Healthcare in Denmark

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A Danish health care card, giving the holder access to the Danish public health care.

Healthcare in Denmark is largely financed through local (regional and municipal) taxation with integrated funding and provision of health care at the regional level.

In 2014, the Danish healthcare expenditure amounted to 10.6 per cent of GDP, which is more than the OECD average of 9.0 per cent. Approximately 84 per cent of healthcare expenditure is publicly financed (2015). Life expectancy in Denmark has increased from 77.9 years in 2005 to 80.6 years in 2015. Danish women have a higher life expectancy (82.5 years in 2015) than Danish men (78.6 years in 2015).

There is 1 doctor for every 294 persons in Denmark.[1]

Primary care[edit]

Most primary care in Denmark is provided by general practitioners, who are paid on a combined capitation and fee-for-service basis in a similar way to those in the United Kingdom. The regions determine the number and location of general practitioners, and their fees and working conditions are negotiated centrally between the physicians' union and the government, the municipal health services provide health visitors, home nurses and school health care.

Secondary care[edit]

Hospital care is mainly provided by hospitals owned and run by the regions, this is similar to the model in other Scandinavian countries.

There are few private hospital providers, and they account for less than 1% of hospital beds.

Central government[edit]

The central government plays a relatively limited role in health care in Denmark, its main functions are to regulate, coordinate and provide advice and its main responsibilities are to establish goals for national health policy, determining national health legislation, formulating regulation, promoting cooperation between different health care actors, providing guidelines for the health sector, providing health and health care-related information, promoting quality and tackling patient complaints.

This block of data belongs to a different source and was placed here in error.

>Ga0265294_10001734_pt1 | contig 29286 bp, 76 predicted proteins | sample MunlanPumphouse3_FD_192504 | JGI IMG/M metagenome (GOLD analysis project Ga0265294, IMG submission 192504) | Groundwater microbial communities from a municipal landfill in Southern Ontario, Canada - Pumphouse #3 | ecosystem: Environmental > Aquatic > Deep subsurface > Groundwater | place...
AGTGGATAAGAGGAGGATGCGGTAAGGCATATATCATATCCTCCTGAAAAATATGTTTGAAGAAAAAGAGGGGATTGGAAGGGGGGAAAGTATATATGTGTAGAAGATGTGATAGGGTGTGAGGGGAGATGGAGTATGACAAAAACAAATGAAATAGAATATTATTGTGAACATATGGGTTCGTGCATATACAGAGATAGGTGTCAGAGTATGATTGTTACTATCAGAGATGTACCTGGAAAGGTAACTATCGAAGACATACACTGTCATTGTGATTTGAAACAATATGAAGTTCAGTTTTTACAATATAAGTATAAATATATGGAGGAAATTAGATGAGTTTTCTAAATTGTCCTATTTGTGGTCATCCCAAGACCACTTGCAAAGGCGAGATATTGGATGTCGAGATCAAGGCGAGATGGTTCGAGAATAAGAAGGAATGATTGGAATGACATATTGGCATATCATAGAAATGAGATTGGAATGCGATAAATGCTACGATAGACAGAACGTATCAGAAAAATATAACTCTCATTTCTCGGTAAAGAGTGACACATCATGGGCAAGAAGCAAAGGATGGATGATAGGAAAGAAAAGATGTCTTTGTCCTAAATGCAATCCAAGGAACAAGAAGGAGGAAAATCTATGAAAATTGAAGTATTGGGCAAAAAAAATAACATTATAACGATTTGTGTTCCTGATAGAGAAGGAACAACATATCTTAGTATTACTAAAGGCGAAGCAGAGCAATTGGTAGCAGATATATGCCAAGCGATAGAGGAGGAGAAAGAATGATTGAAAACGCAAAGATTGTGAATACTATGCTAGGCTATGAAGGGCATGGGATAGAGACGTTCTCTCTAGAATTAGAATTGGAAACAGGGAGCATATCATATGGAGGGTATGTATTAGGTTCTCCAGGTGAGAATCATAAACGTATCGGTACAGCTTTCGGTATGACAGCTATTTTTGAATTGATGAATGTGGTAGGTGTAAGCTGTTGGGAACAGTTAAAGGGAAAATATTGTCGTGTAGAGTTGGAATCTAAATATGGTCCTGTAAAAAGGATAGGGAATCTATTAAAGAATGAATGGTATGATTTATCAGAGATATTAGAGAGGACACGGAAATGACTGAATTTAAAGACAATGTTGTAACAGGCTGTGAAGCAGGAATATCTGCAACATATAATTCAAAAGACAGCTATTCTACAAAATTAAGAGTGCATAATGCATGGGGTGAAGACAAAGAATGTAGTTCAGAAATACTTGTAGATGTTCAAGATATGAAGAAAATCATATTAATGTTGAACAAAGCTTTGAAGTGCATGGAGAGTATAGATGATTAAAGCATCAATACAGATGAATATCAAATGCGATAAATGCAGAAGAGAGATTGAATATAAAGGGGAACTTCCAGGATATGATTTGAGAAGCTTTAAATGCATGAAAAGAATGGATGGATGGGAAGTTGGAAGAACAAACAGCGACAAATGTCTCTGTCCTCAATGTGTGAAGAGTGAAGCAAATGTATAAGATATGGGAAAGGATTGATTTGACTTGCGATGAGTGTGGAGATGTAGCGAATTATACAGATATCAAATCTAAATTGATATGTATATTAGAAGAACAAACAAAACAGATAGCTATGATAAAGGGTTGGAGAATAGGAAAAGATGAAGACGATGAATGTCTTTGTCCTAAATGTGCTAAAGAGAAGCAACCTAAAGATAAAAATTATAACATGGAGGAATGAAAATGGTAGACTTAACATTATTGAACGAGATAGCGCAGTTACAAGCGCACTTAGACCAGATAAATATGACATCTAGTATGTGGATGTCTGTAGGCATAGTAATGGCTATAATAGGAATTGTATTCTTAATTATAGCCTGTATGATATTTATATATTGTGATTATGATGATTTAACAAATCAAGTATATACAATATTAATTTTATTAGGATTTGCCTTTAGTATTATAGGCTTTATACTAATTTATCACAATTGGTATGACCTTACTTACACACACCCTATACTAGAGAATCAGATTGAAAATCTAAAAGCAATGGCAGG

The Danish Quality Model, based on the Institute for Quality and Accreditation in Healthcare was introduced in 2005 and run in cooperation between Danish Regions, the Ministry of Health, Health Protection Agency, KL, the Danish Pharmaceutical Association and the Danish Chamber of Commerce. In April 2015 it was announced by Health Minister Nick Haekkerup and President of Danish Regions Bent Hansen that it was to be abandoned. Hansen said "“Quality work must be simplified and focused, the time has come to strengthen it by putting the patient at the centre, rather than focusing on compliance with a variety of standards. Accreditation has been justified and useful, but we move on. We need a few national targets to be met locally with strong commitment from the staff and with room for local solutions".[2]

The financial stability law introduced in 2012 means that all regions and municipalities must keep within 1.5% of their budgets. The Central government must also now approve the introduction of new specialist facilities or the closure of existing facilities.[3]

Local government[edit]

The 5 regions are responsible for hospitals and general practitioners, they are financed mainly through income taxes.

The 98 local communes have long had responsibilities for nursing homes and care services. Local political accountability to a population with a large proportion of elderly people means that these services get political attention, the level of satisfaction with the health system in 1997 was greater than in other EU countries, including some with larger health care expenditures per capita. In 1988, legislation a law was passed limiting the construction of new nursing homes and nursing homes were converted to single-occupancy rooms, from 1997 all new housing for older people was required to have at least a bedroom, sitting room, kitchen, and bath.